Celebrating astronomical success at UC Santa Cruz

The 2012 Founders Celebration is a time to recognize extraordinary individuals and their outstanding contributions.

During this year's celebration, two major events—the Foundation Forum, featuring Martin Rees, United Kingdom's Astronomer Royal, and the 12th annual Sidhartha Maitra Memorial Lecture, featuring Sandra Faber, University Professor of Astronomy and Astrophysics professor at UCSC, will put astronomy studies in the spotlight.

UC Santa Cruz is the perfect place to host these high-profile events, considering its eminent status in this field. UCSC is one of the world's leading centers for both observational and theoretical research in astronomy and astrophysics.

Areas of special interest at UCSC include the formation and evolution of stars and galaxies, planet formation and extrasolar planets, cosmology (the origin and evolution of the universe), high-energy astrophysics, black holes, supernovae, and all aspects of observational optical and infrared astronomy.

Highlights of the program include:

Sky-high ranking: UCSC has been ranked first in the nation for research impact in both astronomy (2008) and physics (2007), based on how often our faculty's published research in these fields is cited by other scientists.

Observatory base: Headquartered on the UCSC campus is the University of California Observatories (UCO), which operates the Lick Observatory on Mt. Hamilton near San Jose and oversees UC's participation in the W. M. Keck Observatory in Hawaii. UCSC astronomers have been integrally involved in the design, construction, and use of the Keck Observatory since the project's inception. UCO also is the center for UC participation in the Thirty-Meter Telescope (TMT) project.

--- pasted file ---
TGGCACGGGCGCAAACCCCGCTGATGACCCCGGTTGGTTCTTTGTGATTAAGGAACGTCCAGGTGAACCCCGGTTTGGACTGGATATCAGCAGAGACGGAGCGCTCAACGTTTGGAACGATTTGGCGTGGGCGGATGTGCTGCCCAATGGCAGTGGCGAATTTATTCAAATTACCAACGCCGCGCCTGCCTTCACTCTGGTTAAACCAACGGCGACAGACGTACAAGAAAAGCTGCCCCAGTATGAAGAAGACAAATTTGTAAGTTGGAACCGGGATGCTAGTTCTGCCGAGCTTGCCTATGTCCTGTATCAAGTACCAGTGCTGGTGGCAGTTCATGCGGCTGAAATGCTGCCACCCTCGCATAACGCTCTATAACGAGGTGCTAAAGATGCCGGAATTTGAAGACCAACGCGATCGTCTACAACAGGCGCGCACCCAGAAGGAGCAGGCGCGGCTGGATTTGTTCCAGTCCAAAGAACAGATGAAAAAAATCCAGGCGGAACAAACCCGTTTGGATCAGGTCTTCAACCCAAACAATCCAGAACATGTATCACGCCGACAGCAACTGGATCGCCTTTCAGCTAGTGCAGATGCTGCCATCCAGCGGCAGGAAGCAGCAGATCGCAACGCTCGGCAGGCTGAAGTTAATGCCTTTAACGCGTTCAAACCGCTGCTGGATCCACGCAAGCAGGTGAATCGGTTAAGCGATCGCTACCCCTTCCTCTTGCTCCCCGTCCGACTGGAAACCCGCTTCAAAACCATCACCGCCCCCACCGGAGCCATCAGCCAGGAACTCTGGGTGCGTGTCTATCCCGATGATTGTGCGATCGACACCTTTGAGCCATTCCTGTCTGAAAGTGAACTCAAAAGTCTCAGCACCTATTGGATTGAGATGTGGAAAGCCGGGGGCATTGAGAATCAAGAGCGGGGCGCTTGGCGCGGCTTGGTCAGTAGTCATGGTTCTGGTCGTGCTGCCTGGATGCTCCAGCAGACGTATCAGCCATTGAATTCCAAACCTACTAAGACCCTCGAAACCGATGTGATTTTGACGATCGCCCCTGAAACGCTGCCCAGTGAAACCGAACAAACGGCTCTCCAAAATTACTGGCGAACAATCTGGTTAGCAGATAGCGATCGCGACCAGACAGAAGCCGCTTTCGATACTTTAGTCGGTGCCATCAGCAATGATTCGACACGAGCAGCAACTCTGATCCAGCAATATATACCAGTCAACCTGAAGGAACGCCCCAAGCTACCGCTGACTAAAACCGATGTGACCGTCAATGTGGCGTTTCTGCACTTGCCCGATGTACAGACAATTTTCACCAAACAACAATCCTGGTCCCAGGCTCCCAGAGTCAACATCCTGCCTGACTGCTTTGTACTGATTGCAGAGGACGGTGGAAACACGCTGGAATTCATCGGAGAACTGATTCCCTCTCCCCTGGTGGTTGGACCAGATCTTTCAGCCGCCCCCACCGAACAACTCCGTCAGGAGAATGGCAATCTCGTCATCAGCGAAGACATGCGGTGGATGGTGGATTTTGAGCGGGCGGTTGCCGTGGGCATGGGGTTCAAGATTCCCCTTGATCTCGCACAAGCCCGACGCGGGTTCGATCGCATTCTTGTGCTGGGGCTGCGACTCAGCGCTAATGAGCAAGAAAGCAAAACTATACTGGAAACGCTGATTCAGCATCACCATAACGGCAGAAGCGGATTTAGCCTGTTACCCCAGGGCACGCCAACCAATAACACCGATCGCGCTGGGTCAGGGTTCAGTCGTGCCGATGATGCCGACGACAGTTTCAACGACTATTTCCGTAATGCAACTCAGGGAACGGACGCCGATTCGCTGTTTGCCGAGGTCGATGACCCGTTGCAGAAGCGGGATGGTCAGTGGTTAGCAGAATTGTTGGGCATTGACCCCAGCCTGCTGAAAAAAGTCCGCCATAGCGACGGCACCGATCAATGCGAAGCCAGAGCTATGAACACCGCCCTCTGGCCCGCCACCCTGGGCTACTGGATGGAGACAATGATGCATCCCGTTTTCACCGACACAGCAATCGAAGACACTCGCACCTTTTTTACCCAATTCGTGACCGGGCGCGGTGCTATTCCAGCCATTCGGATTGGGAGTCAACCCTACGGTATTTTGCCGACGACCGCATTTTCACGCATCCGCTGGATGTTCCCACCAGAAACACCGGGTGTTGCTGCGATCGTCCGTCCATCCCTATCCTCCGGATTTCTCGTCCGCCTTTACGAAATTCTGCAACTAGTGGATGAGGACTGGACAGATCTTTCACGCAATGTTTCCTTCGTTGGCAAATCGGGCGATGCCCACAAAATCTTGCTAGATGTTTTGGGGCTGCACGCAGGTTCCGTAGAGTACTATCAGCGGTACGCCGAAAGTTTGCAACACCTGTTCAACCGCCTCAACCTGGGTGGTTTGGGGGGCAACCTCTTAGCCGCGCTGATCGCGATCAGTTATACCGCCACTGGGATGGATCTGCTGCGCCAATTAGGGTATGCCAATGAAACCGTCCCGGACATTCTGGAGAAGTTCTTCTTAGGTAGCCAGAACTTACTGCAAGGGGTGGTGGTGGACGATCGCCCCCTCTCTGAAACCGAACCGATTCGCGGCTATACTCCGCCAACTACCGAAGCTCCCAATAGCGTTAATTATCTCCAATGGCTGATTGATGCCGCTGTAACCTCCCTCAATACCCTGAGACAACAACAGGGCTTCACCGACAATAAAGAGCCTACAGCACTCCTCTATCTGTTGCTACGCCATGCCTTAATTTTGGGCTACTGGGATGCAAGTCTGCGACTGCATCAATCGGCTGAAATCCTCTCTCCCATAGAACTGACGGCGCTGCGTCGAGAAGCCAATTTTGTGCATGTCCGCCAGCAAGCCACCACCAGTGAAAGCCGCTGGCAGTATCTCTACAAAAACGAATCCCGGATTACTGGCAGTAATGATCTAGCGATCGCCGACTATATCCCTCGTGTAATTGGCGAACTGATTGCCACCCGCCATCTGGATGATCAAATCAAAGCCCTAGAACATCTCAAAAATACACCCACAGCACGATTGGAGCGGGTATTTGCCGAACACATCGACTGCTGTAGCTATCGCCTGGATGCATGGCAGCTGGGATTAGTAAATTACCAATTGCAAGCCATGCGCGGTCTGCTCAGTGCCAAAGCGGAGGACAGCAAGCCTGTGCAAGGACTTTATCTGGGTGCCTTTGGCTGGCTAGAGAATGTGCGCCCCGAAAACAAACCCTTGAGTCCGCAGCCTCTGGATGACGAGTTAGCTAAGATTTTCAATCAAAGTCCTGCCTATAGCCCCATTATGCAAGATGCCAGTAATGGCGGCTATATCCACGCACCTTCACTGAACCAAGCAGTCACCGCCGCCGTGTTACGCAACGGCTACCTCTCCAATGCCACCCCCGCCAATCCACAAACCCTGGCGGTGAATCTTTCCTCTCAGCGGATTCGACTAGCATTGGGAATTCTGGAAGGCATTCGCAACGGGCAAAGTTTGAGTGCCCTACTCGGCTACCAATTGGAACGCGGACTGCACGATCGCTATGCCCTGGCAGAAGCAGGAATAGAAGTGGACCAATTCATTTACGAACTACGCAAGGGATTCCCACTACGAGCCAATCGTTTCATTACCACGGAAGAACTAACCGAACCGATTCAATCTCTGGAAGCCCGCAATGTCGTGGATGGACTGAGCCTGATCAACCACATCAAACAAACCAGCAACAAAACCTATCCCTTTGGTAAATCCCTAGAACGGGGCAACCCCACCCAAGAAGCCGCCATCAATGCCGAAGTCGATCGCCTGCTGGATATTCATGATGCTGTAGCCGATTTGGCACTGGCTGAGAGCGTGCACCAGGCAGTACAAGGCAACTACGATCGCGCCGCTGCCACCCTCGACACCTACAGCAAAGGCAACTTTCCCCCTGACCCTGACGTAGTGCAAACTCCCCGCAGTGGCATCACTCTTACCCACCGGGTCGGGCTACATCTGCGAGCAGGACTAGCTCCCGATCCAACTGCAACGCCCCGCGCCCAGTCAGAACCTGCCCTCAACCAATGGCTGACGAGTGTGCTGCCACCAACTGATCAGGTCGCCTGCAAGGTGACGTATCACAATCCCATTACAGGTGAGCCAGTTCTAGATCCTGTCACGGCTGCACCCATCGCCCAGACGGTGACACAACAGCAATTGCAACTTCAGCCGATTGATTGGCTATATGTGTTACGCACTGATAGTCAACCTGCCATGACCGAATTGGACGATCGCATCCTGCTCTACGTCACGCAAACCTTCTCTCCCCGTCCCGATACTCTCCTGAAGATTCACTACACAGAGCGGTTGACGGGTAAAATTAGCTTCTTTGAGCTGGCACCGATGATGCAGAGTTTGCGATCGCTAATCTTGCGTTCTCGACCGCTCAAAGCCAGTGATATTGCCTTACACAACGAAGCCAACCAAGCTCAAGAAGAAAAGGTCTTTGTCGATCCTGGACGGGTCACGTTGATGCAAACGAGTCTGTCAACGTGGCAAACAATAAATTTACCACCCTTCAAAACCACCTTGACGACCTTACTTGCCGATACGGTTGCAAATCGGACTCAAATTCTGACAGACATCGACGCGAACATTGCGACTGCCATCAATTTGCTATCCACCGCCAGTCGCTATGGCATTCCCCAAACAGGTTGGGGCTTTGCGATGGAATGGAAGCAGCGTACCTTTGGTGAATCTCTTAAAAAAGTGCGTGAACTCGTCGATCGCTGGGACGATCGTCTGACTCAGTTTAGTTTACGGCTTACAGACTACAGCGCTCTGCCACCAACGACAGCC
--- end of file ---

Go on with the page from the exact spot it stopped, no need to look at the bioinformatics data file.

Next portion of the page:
Cosmic contributions: UCSC astronomers and physicists have been involved in the design and construction of many other major telescopes and astronomical instruments. Physicists at the Santa Cruz Institute for Particle Physics (SCIPP) played a leading role in the development of the main instrument on NASA's Fermi Gamma-ray Space Telescope.

Instrumental facilities: Most of the instruments for the Lick and Keck Observatories are designed and fabricated at UCO's technical facilities at UCSC and UCLA. The UCSC facilities include an optical lab and shops, an engineering lab, an advanced detector lab, and the Laboratory for Adaptive Optics, established with a grant from the Gordon and Betty Moore Foundation.

Sharper image: UCSC astronomers have been pioneers in the development of adaptive optics technology, which removes the blurring of telescope images caused by turbulence in the atmosphere.

Star-studded department: UCSC's award-winning astronomers and astrophysicists include Sandra Faber, renowned for her work on galaxy formation and evolution; Jerry Nelson, a pioneer in telescope design; Stan Woosley, a leading authority on supernovae and gamma-ray bursts; Enrico Ramirez-Ruiz, a rising star in the field of high-energy astrophysics; planetary scientist Jonathan Fortney, a member of the science team for NASA's Kepler Mission; planet hunter Steve Vogt; and adaptive optics pioneer Claire Max, among many others.

Dark matter distinction: UCSC Chancellor George Blumenthal is also an eminent astronomer and collaborated with Faber, UCSC physicist Joel Primack, and Foundation Forum speaker Lord Martin Rees on groundbreaking research in the 1980s that established the role of dark matter in the formation of galaxies.

Supercomputing: Also based at UCSC is the UC High-Performance AstroComputing Center, directed by physicist Joel Primack and focusing on the use of supercomputers to explore fundamental questions in astrophysics.

The Founders Celebration gala dinner will honor several individuals who have made outstanding contributions both to astronomy and astrophysics and other areas. For information, visit the Founders Celebration website.